The “seven deadly sins” are:
But what about deadly wins?
When is winning actually losing?
In life, short-term gains are often long-term losses. I’ve experienced this first-hand.
It happens when people back-stab to get ahead. It happens when people are more focused on looking good than actually being good.
The disturbing thing about these deadly wins is that you often don’t realize you’re losing, or you’re not willing to admit it. Deep down, you know what you’re doing is wrong, but that doesn’t stop you.
Here’s the truth:
Nothing stays ignored forever.
Consequences eventually come forth.
Eventually, your house of cards comes crumbling down.
Here are the seven deadliest wins in life:
1. Reaching the top of the ladder
“If the ladder is not leaning against the right wall, every step we take just gets us to the wrong place faster.” — Stephen R. Covey
Gaining an edge by stepping on others and politicking your way to the top is never a win. Remember who is holding your ladder and don’t step on them. If you do, the ladder will be kicked out from under you.
2. Saving money by cutting people out
People are your greatest asset. Finding and nourishing great talent is an art in relationship building, not a number to manipulate.
Invest in people. Take a moment to actually talk to your people and show them you care. Ask them about their vision and see how it fits with yours. An investment in kindness costs nothing, but the return on the investment is endless.
3. Getting what you want, but with something to hide
You can do all the engineering you want to create your desired outcome. When you get it, everything looks clean to keep your cover. Maybe you didn’t do anything illegal, but the secrets you kept will always come back to haunt you. It’s called karma.
When people are powerless they have two choices:
Fight the system / go around the system.
Exploit the system.
The ones you must be the most careful around are the ones that exploit the system. Those who fight the system or go around may not be liked by many, but they are open and often transparent about change.
Those who exploit the system find power by gaming the system. These people capitalize on rules to justify bad behavior, gain undue influence and disenfranchise their best people for personal profit.
4. Fighting for what you want by back-stabbing
A punch in the gut comes from an enemy. A stab in the back comes from a friend.
The most challenging circumstances rarely come from distant enemies; they come from those once-thought allies.
Short term gains never outperform the long-term side effects of short-term actions. Stabbing others in the back to get what you want creates too much collateral damage and it’s never OK.
5. Maintaining the status quo
Maintaining the status quo is never a win. You may spend all your time and money to keep things the way they are (because it’s working, it’s tradition, it’s the way we’ve always done it), while giving lip-service to disruption at the same time.
If you switch things up sometimes and actually make changes to your life, you’ll be much more successful. Don’t just talk about doing it either. If you have a brilliant idea that will improve your life, act on it and make it happen.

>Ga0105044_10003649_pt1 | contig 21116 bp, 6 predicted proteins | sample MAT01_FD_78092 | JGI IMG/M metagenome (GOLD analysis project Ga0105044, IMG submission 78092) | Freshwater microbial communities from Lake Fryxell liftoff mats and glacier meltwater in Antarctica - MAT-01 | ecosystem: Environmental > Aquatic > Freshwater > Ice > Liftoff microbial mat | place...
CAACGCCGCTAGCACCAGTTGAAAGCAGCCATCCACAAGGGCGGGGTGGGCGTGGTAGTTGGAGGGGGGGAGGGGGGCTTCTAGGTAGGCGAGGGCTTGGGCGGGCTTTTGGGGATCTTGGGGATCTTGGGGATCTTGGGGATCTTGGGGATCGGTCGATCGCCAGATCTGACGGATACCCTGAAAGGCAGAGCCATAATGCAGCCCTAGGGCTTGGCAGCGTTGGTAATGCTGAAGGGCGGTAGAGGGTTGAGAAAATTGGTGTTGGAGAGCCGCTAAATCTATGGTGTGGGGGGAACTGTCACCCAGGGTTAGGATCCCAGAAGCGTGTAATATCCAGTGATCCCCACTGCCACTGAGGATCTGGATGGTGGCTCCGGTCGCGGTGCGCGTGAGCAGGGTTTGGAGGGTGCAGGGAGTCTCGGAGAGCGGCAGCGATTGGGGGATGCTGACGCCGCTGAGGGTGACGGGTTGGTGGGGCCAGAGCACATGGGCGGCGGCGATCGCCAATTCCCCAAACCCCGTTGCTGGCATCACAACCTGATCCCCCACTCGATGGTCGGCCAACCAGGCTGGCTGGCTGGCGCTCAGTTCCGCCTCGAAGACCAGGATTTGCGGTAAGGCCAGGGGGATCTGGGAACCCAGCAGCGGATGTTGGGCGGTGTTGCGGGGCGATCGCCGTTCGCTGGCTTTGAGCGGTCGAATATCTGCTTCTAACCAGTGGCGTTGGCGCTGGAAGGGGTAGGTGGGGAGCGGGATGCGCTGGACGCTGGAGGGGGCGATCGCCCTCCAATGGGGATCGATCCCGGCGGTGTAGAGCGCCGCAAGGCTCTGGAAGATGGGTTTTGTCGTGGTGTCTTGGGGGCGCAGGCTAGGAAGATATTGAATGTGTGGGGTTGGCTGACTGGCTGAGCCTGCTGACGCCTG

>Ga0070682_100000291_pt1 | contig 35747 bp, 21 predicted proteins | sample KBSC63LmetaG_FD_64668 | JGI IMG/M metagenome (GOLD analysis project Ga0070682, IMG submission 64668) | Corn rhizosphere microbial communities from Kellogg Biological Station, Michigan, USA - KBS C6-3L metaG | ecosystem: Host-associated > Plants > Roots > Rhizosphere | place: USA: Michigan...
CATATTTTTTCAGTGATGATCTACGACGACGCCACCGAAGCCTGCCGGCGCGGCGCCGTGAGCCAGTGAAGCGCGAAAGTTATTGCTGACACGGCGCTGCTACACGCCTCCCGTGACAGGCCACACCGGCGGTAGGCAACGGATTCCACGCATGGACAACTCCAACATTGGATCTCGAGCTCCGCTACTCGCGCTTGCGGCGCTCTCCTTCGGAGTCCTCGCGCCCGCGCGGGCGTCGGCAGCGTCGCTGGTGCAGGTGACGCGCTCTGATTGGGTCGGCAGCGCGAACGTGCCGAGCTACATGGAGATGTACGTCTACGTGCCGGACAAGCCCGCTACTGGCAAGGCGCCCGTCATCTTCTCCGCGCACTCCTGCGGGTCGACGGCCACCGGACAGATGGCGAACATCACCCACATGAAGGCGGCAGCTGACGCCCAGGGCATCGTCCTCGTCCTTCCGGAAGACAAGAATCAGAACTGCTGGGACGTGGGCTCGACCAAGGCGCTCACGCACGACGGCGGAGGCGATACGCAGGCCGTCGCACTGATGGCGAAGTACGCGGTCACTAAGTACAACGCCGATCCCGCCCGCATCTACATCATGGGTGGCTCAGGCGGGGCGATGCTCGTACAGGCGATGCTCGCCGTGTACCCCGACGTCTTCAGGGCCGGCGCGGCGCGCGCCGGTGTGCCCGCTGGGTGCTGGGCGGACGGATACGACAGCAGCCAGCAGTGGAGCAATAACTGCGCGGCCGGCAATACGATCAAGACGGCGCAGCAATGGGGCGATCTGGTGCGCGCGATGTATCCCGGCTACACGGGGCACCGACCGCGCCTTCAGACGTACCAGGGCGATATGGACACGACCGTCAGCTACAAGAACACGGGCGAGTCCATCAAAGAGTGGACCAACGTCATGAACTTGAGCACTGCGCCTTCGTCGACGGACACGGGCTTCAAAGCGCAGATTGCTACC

6. Saving something for a special occasion
“Don’t save something for a special occasion. Every day of your life is a special occasion.” — Gordon Hinckley
Why not use that fancy silverware tonight? Why not do your best work today? Why save that idea for later?
Life is short. Just because that saying is cliche doesn’t make it any less true. Many people save their best projects and ideas for later, only to never start them at all.
Imagine if a rose stayed a bud because it wanted to save the petals for an unknown time in the future. When do budding entrepreneurs, artists, leaders actually do stuff?
Time to step up your game.
The most successful people don’t wait to do their best work. They don’t save up for a special occasion. In fact, the happiest lives are led by those who create greatness daily and build each project on top of the others. Successful people create a body of work instead of a capstone experience.
To become an expert you must have experience, and to get experience you have to experiment.
7. Recognizing your wins (while ignoring your losses)
If you’re an optimist like me, you’ll tend to focus on your wins and brush over your losses. However, while modern-day management gurus will tell you to focus on your strengths (not weaknesses), there is something to say about turning your weaknesses into strengths.
We all have blind spots.
We are all human. Some of us get upset when we get negative feedback while some of us just shake it off.
This isn’t about right or wrong reactions; this is about strategy.
If you want to improve your life, listen to the feedback people give you. More importantly, look to the feedback that your losses gave you and do something about it.
The outcomes you create will tell you more about how you’re winning at life than anything else. Don’t wait for someone else to pick you as a winner; pick yourself …despite your losses. Don’t let winning obsess you so much that your wins are actually losses.
In the end, take full responsibility for your life (both wins and losses) and watch the magic happen.
About the Author:
Richie Norton is the bestselling author of The Power of Starting Something Stupid. Get your free 37-page action guide to make your stupid idea your smart reality at www.RichieNorton.com. Get your free #ruckuslist checklist and video at www.ruckuslist